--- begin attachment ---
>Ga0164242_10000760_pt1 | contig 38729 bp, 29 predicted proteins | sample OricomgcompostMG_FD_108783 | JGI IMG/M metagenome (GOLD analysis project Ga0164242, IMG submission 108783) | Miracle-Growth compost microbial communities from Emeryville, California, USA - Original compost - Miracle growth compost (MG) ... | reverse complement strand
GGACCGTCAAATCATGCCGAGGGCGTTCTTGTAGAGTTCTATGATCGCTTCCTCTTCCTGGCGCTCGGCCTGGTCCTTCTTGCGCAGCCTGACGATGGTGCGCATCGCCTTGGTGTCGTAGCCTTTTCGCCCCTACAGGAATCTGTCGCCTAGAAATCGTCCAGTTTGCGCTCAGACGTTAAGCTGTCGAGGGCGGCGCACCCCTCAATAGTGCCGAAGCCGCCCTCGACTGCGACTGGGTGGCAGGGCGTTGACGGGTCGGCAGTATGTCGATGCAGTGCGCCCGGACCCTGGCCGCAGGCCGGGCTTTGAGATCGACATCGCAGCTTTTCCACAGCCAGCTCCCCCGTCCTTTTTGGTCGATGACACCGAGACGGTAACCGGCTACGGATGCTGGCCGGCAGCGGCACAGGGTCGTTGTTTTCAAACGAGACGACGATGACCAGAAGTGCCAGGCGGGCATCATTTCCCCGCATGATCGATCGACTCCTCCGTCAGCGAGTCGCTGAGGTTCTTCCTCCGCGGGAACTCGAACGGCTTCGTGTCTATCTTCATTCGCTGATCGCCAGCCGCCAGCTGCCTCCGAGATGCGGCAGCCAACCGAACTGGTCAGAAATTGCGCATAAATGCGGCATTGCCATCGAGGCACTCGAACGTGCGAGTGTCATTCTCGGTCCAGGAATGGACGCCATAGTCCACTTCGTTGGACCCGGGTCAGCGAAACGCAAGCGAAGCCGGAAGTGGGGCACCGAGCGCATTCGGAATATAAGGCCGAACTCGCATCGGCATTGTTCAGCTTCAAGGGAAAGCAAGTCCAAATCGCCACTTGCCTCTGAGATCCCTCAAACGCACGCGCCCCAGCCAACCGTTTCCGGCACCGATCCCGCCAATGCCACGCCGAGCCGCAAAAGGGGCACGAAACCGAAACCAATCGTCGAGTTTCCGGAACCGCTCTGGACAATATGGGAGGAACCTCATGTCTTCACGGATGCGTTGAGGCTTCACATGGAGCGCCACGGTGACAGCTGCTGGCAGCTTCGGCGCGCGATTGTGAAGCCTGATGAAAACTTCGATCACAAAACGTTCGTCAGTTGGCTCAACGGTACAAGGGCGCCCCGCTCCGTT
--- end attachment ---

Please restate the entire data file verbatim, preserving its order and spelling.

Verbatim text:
>Ga0164242_10000760_pt1 | contig 38729 bp, 29 predicted proteins | sample OricomgcompostMG_FD_108783 | JGI IMG/M metagenome (GOLD analysis project Ga0164242, IMG submission 108783) | Miracle-Growth compost microbial communities from Emeryville, California, USA - Original compost - Miracle growth compost (MG) ... | reverse complement strand
GGACCGTCAAATCATGCCGAGGGCGTTCTTGTAGAGTTCTATGATCGCTTCCTCTTCCTGGCGCTCGGCCTGGTCCTTCTTGCGCAGCCTGACGATGGTGCGCATCGCCTTGGTGTCGTAGCCTTTTCGCCCCTACAGGAATCTGTCGCCTAGAAATCGTCCAGTTTGCGCTCAGACGTTAAGCTGTCGAGGGCGGCGCACCCCTCAATAGTGCCGAAGCCGCCCTCGACTGCGACTGGGTGGCAGGGCGTTGACGGGTCGGCAGTATGTCGATGCAGTGCGCCCGGACCCTGGCCGCAGGCCGGGCTTTGAGATCGACATCGCAGCTTTTCCACAGCCAGCTCCCCCGTCCTTTTTGGTCGATGACACCGAGACGGTAACCGGCTACGGATGCTGGCCGGCAGCGGCACAGGGTCGTTGTTTTCAAACGAGACGACGATGACCAGAAGTGCCAGGCGGGCATCATTTCCCCGCATGATCGATCGACTCCTCCGTCAGCGAGTCGCTGAGGTTCTTCCTCCGCGGGAACTCGAACGGCTTCGTGTCTATCTTCATTCGCTGATCGCCAGCCGCCAGCTGCCTCCGAGATGCGGCAGCCAACCGAACTGGTCAGAAATTGCGCATAAATGCGGCATTGCCATCGAGGCACTCGAACGTGCGAGTGTCATTCTCGGTCCAGGAATGGACGCCATAGTCCACTTCGTTGGACCCGGGTCAGCGAAACGCAAGCGAAGCCGGAAGTGGGGCACCGAGCGCATTCGGAATATAAGGCCGAACTCGCATCGGCATTGTTCAGCTTCAAGGGAAAGCAAGTCCAAATCGCCACTTGCCTCTGAGATCCCTCAAACGCACGCGCCCCAGCCAACCGTTTCCGGCACCGATCCCGCCAATGCCACGCCGAGCCGCAAAAGGGGCACGAAACCGAAACCAATCGTCGAGTTTCCGGAACCGCTCTGGACAATATGGGAGGAACCTCATGTCTTCACGGATGCGTTGAGGCTTCACATGGAGCGCCACGGTGACAGCTGCTGGCAGCTTCGGCGCGCGATTGTGAAGCCTGATGAAAACTTCGATCACAAAACGTTCGTCAGTTGGCTCAACGGTACAAGGGCGCCCCGCTCCGTT